A dim dwarf galaxy 2.5 billion light years from Earth is sending out the mysterious millisecond-long blasts of radio waves, researchers report Wednesday in Nature and Astrophysical Journal Letters. The bursts traverse vast expanses of time and intergalactic space before reaching our planet. “This really is the first ironclad association of a fast radio burst with another astronomical source, so it’s a pretty huge result,” said Duncan Lorimer, an astronomer at West Virginia University who reported the first detection of a fast radio burst (FRB) in 2007.

The uncertainty of science: Only 18 FRBs have been identified since they were first discovered. Until now, it was unclear whether they occurred in our galaxy or beyond, though it was suspected they were coming from other galaxies. This discovery proves that. What remains unknown is what causes the burst, which signals an energy pulse equivalent to that of 500 million suns.

“I am not exaggerating when I say there are more models for what FRBs could be than there are FRBs,” said Cornell astronomer Shami Chatterjee, the lead author of the new Nature paper. Many scientists think the bursts are emitted by distant neutron stars, the super-dense embers of exploded suns. But some believe they must originate in our own galaxy. Still more suggest that FRBs could be caused by cataclysms like a supernova or a collision of two stars. This last theory was compelling because most FRB detections were one-off events — astronomers never spotted more than one flare from a single source.

Today’s announcement was made possible by the fact that the burst itself is repeating. In fact, it is the only FRB so far known to do so, which also means that what they learn about it might not be applicable to the other bursts.

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Scientists puzzle over possible connection between a fast radio burst and a gamma ray burst

The uncertainty of science: In trying to explain the relatively new mystery of fast radio bursts (FRB), of which only about 20 have been detected and of which very little is known, scientists are intrigued by a gamma ray burst (GRB) that apparently occurred at the same time and place of one FRB.

Seeing the FRB event in a different wavelength would normally help astronomers better understand the FRB The problem is that this particular GRB only makes the mystery of FRBs more baffling.

One puzzle is that the two signals portray different pictures of the underlying source, which seems to be as much as 10 billion light years (3.2 gigaparsecs) away. Whereas the radio burst lasted just a few milliseconds, the γ-ray signal lasted between two and six minutes, and it released much more energy in total than the radio burst. “We’ve pumped up the energy budget more than a billion times,” says study co-author Derek Fox, an astrophysicist at Penn State.

This has big implications for the FRB’s origin. One leading theory suggests that FRBs are flares from distant magnetars — neutron stars with enormous magnetic fields that could generate short, energetic blasts of energy, and do so repeatedly, as at least one FRB is known to do. Although magnetars are thought to produce γ-rays, they would not emit such high energy and over such a long time, says Fox. “This is a severe challenge for magnetar models,” he says.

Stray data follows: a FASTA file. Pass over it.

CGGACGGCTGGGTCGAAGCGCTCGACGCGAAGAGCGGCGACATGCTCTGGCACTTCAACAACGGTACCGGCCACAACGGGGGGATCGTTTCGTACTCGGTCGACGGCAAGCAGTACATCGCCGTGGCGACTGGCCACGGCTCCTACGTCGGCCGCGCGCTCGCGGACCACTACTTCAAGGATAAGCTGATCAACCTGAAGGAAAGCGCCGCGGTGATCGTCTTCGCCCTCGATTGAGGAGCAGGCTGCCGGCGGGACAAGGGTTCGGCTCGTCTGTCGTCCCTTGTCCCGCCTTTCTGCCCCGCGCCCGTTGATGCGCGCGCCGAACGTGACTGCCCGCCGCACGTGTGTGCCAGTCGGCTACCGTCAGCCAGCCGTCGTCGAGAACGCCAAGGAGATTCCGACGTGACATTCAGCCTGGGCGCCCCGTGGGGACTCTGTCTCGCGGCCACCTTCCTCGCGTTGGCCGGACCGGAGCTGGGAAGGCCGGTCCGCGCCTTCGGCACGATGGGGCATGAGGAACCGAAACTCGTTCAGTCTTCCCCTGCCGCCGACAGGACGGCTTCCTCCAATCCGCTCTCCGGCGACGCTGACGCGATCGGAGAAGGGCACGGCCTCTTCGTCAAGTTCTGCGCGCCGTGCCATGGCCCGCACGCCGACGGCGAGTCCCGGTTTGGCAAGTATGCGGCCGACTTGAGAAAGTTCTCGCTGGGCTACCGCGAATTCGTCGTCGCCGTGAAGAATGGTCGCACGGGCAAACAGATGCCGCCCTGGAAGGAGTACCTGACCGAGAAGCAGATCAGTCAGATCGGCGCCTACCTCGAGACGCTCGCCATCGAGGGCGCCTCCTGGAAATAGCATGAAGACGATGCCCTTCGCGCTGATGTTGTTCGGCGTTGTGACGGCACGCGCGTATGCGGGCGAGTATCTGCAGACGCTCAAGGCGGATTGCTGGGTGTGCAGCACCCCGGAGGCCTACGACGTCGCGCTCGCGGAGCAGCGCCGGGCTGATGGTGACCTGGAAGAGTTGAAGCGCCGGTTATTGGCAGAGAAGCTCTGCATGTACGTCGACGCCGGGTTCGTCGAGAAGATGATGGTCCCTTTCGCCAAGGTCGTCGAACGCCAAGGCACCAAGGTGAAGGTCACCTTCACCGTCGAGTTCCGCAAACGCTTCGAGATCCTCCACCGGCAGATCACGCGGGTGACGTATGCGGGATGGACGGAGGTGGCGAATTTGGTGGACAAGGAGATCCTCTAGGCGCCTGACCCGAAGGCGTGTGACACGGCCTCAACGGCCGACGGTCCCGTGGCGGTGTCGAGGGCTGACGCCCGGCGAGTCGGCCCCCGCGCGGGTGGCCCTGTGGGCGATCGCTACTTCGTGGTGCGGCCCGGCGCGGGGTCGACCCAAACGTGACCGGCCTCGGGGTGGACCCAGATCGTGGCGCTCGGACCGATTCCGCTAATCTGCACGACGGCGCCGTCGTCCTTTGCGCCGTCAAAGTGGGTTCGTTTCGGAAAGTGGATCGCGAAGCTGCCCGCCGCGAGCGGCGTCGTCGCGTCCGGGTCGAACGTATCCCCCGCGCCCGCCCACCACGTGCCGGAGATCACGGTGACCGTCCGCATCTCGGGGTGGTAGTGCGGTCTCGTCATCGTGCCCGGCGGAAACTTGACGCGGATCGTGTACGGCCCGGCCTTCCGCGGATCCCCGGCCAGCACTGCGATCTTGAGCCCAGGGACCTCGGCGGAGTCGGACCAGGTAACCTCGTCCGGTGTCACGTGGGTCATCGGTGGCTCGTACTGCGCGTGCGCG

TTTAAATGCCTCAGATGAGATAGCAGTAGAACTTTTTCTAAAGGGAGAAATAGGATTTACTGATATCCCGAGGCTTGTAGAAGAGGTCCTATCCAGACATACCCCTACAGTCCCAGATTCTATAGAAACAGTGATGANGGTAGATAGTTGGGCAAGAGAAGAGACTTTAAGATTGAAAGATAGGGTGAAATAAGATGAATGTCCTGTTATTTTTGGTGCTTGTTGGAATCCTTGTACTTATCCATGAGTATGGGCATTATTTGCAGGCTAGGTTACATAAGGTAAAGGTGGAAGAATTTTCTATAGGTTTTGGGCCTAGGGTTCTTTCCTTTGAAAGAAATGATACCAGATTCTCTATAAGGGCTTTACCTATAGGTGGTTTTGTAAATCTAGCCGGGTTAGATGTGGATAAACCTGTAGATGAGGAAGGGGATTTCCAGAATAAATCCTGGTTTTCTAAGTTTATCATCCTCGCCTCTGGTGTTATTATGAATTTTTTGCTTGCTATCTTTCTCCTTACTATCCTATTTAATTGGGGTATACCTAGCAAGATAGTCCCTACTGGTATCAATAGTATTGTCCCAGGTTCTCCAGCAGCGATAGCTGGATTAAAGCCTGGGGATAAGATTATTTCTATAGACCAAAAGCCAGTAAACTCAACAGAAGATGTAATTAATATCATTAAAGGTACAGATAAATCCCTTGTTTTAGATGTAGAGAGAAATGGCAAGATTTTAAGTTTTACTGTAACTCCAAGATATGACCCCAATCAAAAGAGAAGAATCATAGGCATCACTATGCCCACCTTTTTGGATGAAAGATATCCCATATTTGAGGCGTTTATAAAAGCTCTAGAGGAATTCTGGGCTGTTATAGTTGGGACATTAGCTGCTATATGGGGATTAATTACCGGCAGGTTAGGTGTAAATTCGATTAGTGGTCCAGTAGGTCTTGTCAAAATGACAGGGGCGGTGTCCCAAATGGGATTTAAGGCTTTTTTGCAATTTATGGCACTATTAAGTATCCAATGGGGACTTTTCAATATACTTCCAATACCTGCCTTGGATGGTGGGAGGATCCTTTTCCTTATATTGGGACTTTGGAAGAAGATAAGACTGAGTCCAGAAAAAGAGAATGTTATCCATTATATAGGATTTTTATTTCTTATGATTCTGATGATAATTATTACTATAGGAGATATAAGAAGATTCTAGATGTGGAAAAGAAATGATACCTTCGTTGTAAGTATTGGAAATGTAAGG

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A developing new astronomical mystery

Radio astronomers in Australia have recently detected a number of new mysterious radio bursts, dubbed fast radio bursts because of their nature, coming from outside our galaxy whose cause presently has no clear explanation.

An unprecedented double burst recently showed up along with four more of these flashes, researchers report online November 25 at arXiv.org.

Fast radio bursts, first detected in 2007, are bright blasts of radio energy that last for just a few milliseconds and are never seen again. Until now, astronomers had cataloged nine bursts that appeared to originate well outside the Milky Way. Yet, follow-up searches with nonradio telescopes for anything that might be pulsing or exploding keep coming up empty.

This mystery is similar to that of gamma ray bursts (GRBs), which were first discovered in the 1960s. About once a day there would be a short burst of gamma ray energy coming from scattered random directions in the sky, but no other radiation in any other wavelength. For decades astronomers didn’t know if the GRBs were coming from just outside our atmosphere or from billions of light years away. Finally, in the 1990s they pinned their location to the deaths of stars in distant other galaxies. As noted by one scientist at a conference, “GRBs signal the daily formation of a new black hole.”

Fast radio bursts are more intriguing. Because of their wavelengths and random locations on the sky, astronomers seem confident that they are occurring outside the Milky Way. However, in the eight years since their discovery only a handful have been detected, making it extremely difficult to study them. Nonetheless, they are significant because they signal some cataclysmic event far away, likely the death of a star in a way not yet understood or predicted. Finding out what that event is will produce important information about the evolution of our universe.

It just might take decades for this new mystery to be solved. Stay tuned!